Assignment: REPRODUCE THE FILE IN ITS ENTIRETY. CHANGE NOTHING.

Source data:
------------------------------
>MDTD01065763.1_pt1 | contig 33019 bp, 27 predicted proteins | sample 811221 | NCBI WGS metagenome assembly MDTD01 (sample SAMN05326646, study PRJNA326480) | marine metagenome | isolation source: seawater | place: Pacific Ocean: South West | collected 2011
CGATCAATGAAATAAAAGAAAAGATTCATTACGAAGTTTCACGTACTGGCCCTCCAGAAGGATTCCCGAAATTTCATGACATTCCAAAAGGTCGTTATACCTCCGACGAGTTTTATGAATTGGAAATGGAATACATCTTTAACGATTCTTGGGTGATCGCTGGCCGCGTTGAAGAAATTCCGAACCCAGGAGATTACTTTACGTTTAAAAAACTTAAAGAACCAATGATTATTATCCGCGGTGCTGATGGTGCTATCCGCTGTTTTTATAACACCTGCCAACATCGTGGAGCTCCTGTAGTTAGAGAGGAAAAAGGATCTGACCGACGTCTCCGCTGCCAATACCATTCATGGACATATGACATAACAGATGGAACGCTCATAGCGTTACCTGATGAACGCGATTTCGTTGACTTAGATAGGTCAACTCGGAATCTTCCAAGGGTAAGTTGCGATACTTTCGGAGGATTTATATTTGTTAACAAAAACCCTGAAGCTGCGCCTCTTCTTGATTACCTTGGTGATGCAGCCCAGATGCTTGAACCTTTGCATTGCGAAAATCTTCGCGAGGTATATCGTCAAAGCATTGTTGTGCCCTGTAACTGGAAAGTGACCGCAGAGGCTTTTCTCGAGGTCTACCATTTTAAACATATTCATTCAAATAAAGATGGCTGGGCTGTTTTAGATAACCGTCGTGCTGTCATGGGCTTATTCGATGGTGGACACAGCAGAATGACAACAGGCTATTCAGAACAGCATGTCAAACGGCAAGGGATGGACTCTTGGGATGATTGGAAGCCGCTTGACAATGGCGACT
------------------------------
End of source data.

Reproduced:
>MDTD01065763.1_pt1 | contig 33019 bp, 27 predicted proteins | sample 811221 | NCBI WGS metagenome assembly MDTD01 (sample SAMN05326646, study PRJNA326480) | marine metagenome | isolation source: seawater | place: Pacific Ocean: South West | collected 2011
CGATCAATGAAATAAAAGAAAAGATTCATTACGAAGTTTCACGTACTGGCCCTCCAGAAGGATTCCCGAAATTTCATGACATTCCAAAAGGTCGTTATACCTCCGACGAGTTTTATGAATTGGAAATGGAATACATCTTTAACGATTCTTGGGTGATCGCTGGCCGCGTTGAAGAAATTCCGAACCCAGGAGATTACTTTACGTTTAAAAAACTTAAAGAACCAATGATTATTATCCGCGGTGCTGATGGTGCTATCCGCTGTTTTTATAACACCTGCCAACATCGTGGAGCTCCTGTAGTTAGAGAGGAAAAAGGATCTGACCGACGTCTCCGCTGCCAATACCATTCATGGACATATGACATAACAGATGGAACGCTCATAGCGTTACCTGATGAACGCGATTTCGTTGACTTAGATAGGTCAACTCGGAATCTTCCAAGGGTAAGTTGCGATACTTTCGGAGGATTTATATTTGTTAACAAAAACCCTGAAGCTGCGCCTCTTCTTGATTACCTTGGTGATGCAGCCCAGATGCTTGAACCTTTGCATTGCGAAAATCTTCGCGAGGTATATCGTCAAAGCATTGTTGTGCCCTGTAACTGGAAAGTGACCGCAGAGGCTTTTCTCGAGGTCTACCATTTTAAACATATTCATTCAAATAAAGATGGCTGGGCTGTTTTAGATAACCGTCGTGCTGTCATGGGCTTATTCGATGGTGGACACAGCAGAATGACAACAGGCTATTCAGAACAGCATGTCAAACGGCAAGGGATGGACTCTTGGGATGATTGGAAGCCGCTTGACAATGGCGACT